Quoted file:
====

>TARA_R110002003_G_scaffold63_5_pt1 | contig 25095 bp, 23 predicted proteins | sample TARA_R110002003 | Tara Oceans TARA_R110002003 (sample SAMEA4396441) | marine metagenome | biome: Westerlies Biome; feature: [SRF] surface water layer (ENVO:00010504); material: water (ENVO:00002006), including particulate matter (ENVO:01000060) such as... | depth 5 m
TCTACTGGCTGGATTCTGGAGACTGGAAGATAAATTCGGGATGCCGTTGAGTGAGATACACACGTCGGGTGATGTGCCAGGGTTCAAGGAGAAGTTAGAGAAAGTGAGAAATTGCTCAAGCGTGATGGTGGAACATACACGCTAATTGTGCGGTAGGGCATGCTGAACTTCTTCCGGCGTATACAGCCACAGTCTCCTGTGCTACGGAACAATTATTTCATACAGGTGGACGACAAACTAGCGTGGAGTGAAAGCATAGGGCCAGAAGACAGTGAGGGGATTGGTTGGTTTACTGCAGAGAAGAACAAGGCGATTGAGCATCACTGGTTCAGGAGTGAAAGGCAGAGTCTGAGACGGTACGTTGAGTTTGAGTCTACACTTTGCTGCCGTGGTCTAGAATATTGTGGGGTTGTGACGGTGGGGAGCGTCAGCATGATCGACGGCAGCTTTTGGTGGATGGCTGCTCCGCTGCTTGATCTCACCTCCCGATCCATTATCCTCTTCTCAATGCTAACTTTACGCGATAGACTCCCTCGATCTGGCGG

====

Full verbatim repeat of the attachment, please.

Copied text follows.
>TARA_R110002003_G_scaffold63_5_pt1 | contig 25095 bp, 23 predicted proteins | sample TARA_R110002003 | Tara Oceans TARA_R110002003 (sample SAMEA4396441) | marine metagenome | biome: Westerlies Biome; feature: [SRF] surface water layer (ENVO:00010504); material: water (ENVO:00002006), including particulate matter (ENVO:01000060) such as... | depth 5 m
TCTACTGGCTGGATTCTGGAGACTGGAAGATAAATTCGGGATGCCGTTGAGTGAGATACACACGTCGGGTGATGTGCCAGGGTTCAAGGAGAAGTTAGAGAAAGTGAGAAATTGCTCAAGCGTGATGGTGGAACATACACGCTAATTGTGCGGTAGGGCATGCTGAACTTCTTCCGGCGTATACAGCCACAGTCTCCTGTGCTACGGAACAATTATTTCATACAGGTGGACGACAAACTAGCGTGGAGTGAAAGCATAGGGCCAGAAGACAGTGAGGGGATTGGTTGGTTTACTGCAGAGAAGAACAAGGCGATTGAGCATCACTGGTTCAGGAGTGAAAGGCAGAGTCTGAGACGGTACGTTGAGTTTGAGTCTACACTTTGCTGCCGTGGTCTAGAATATTGTGGGGTTGTGACGGTGGGGAGCGTCAGCATGATCGACGGCAGCTTTTGGTGGATGGCTGCTCCGCTGCTTGATCTCACCTCCCGATCCATTATCCTCTTCTCAATGCTAACTTTACGCGATAGACTCCCTCGATCTGGCGG